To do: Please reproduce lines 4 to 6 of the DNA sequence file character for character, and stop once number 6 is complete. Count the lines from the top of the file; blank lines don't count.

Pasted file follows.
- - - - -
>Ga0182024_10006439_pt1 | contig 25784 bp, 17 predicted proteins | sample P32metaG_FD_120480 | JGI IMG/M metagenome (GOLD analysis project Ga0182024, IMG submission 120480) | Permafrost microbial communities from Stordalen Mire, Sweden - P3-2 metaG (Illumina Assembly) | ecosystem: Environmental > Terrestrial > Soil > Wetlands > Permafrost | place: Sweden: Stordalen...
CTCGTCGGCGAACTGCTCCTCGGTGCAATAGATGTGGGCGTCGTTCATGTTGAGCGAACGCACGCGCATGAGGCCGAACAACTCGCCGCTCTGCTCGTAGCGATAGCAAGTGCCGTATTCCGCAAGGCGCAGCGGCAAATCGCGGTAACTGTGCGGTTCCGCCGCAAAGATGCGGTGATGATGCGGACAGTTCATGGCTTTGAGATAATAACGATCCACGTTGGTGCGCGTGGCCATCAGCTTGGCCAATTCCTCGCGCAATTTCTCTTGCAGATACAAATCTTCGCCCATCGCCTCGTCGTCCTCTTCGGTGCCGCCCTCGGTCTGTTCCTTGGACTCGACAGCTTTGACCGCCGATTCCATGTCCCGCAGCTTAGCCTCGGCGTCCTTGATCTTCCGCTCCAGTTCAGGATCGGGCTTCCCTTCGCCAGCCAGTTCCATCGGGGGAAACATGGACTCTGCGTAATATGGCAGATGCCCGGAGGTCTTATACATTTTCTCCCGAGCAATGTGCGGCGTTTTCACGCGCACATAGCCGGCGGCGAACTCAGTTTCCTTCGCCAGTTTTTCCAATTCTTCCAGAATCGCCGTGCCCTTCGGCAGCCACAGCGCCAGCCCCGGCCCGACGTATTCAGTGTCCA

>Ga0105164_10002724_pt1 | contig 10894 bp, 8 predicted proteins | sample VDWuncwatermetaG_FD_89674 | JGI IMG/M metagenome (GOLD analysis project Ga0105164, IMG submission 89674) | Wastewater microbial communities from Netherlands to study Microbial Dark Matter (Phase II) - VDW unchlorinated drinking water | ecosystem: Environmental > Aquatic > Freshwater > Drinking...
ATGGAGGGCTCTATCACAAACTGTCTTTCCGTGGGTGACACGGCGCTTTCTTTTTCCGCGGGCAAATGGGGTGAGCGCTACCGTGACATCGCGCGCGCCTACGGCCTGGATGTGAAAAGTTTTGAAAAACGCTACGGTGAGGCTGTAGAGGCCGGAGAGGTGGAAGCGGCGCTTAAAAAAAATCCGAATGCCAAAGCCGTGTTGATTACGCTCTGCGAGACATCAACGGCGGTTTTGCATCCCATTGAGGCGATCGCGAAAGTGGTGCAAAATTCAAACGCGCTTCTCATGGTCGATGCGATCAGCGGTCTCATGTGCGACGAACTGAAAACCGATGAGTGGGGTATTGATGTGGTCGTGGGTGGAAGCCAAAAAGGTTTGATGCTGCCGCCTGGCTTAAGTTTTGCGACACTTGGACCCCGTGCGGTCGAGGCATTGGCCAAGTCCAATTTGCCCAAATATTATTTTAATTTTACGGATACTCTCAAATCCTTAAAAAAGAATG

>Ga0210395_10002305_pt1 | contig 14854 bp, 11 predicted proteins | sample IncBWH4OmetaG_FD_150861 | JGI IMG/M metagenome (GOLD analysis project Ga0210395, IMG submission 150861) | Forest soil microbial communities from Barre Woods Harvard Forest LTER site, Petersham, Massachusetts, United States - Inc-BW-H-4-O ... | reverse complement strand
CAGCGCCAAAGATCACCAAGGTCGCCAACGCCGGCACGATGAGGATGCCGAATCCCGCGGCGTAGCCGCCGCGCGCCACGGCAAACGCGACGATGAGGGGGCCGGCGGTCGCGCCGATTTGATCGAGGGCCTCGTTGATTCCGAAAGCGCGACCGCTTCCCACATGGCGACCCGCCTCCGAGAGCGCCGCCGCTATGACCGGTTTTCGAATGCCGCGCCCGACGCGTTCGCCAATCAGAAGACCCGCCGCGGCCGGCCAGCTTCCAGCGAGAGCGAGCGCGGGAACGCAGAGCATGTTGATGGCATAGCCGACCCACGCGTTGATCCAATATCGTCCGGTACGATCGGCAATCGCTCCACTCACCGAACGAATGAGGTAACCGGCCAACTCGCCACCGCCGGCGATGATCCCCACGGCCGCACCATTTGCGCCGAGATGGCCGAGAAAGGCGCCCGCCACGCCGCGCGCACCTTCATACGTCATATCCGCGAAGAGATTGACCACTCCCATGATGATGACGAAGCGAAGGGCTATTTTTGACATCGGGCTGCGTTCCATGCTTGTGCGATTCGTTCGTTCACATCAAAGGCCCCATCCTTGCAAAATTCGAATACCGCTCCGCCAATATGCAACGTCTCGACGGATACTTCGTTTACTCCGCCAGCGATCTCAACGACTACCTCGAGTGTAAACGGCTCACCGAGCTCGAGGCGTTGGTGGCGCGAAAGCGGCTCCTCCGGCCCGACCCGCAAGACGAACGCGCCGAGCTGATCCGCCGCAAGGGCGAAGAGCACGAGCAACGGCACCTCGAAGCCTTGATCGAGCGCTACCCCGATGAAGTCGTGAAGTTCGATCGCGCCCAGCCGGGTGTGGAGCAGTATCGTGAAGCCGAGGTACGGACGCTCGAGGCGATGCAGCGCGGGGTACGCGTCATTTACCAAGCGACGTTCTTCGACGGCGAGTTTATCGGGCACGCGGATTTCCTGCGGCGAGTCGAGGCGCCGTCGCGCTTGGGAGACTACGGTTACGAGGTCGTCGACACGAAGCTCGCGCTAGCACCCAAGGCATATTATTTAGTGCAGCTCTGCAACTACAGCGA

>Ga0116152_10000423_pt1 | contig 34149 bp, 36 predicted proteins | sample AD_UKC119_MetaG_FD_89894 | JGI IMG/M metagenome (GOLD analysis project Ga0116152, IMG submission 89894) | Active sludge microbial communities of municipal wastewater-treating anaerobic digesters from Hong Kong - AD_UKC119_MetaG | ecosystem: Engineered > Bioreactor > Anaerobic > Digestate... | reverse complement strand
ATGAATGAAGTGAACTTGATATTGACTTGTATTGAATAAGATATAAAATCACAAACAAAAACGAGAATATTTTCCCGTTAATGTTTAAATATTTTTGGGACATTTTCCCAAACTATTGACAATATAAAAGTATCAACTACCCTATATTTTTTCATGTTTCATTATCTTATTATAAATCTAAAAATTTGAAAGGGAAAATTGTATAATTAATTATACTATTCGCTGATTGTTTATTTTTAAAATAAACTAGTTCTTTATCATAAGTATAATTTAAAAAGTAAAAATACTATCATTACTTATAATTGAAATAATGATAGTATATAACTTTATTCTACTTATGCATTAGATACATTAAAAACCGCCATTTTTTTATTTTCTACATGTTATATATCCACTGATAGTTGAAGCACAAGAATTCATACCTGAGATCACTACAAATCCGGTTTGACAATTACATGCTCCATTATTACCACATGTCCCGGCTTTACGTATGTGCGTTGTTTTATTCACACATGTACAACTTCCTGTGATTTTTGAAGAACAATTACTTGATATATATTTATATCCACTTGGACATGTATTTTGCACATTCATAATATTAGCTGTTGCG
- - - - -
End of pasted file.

ATGGAGGGCTCTATCACAAACTGTCTTTCCGTGGGTGACACGGCGCTTTCTTTTTCCGCGGGCAAATGGGGTGAGCGCTACCGTGACATCGCGCGCGCCTACGGCCTGGATGTGAAAAGTTTTGAAAAACGCTACGGTGAGGCTGTAGAGGCCGGAGAGGTGGAAGCGGCGCTTAAAAAAAATCCGAATGCCAAAGCCGTGTTGATTACGCTCTGCGAGACATCAACGGCGGTTTTGCATCCCATTGAGGCGATCGCGAAAGTGGTGCAAAATTCAAACGCGCTTCTCATGGTCGATGCGATCAGCGGTCTCATGTGCGACGAACTGAAAACCGATGAGTGGGGTATTGATGTGGTCGTGGGTGGAAGCCAAAAAGGTTTGATGCTGCCGCCTGGCTTAAGTTTTGCGACACTTGGACCCCGTGCGGTCGAGGCATTGGCCAAGTCCAATTTGCCCAAATATTATTTTAATTTTACGGATACTCTCAAATCCTTAAAAAAGAATG

>Ga0210395_10002305_pt1 | contig 14854 bp, 11 predicted proteins | sample IncBWH4OmetaG_FD_150861 | JGI IMG/M metagenome (GOLD analysis project Ga0210395, IMG submission 150861) | Forest soil microbial communities from Barre Woods Harvard Forest LTER site, Petersham, Massachusetts, United States - Inc-BW-H-4-O ... | reverse complement strand
CAGCGCCAAAGATCACCAAGGTCGCCAACGCCGGCACGATGAGGATGCCGAATCCCGCGGCGTAGCCGCCGCGCGCCACGGCAAACGCGACGATGAGGGGGCCGGCGGTCGCGCCGATTTGATCGAGGGCCTCGTTGATTCCGAAAGCGCGACCGCTTCCCACATGGCGACCCGCCTCCGAGAGCGCCGCCGCTATGACCGGTTTTCGAATGCCGCGCCCGACGCGTTCGCCAATCAGAAGACCCGCCGCGGCCGGCCAGCTTCCAGCGAGAGCGAGCGCGGGAACGCAGAGCATGTTGATGGCATAGCCGACCCACGCGTTGATCCAATATCGTCCGGTACGATCGGCAATCGCTCCACTCACCGAACGAATGAGGTAACCGGCCAACTCGCCACCGCCGGCGATGATCCCCACGGCCGCACCATTTGCGCCGAGATGGCCGAGAAAGGCGCCCGCCACGCCGCGCGCACCTTCATACGTCATATCCGCGAAGAGATTGACCACTCCCATGATGATGACGAAGCGAAGGGCTATTTTTGACATCGGGCTGCGTTCCATGCTTGTGCGATTCGTTCGTTCACATCAAAGGCCCCATCCTTGCAAAATTCGAATACCGCTCCGCCAATATGCAACGTCTCGACGGATACTTCGTTTACTCCGCCAGCGATCTCAACGACTACCTCGAGTGTAAACGGCTCACCGAGCTCGAGGCGTTGGTGGCGCGAAAGCGGCTCCTCCGGCCCGACCCGCAAGACGAACGCGCCGAGCTGATCCGCCGCAAGGGCGAAGAGCACGAGCAACGGCACCTCGAAGCCTTGATCGAGCGCTACCCCGATGAAGTCGTGAAGTTCGATCGCGCCCAGCCGGGTGTGGAGCAGTATCGTGAAGCCGAGGTACGGACGCTCGAGGCGATGCAGCGCGGGGTACGCGTCATTTACCAAGCGACGTTCTTCGACGGCGAGTTTATCGGGCACGCGGATTTCCTGCGGCGAGTCGAGGCGCCGTCGCGCTTGGGAGACTACGGTTACGAGGTCGTCGACACGAAGCTCGCGCTAGCACCCAAGGCATATTATTTAGTGCAGCTCTGCAACTACAGCGA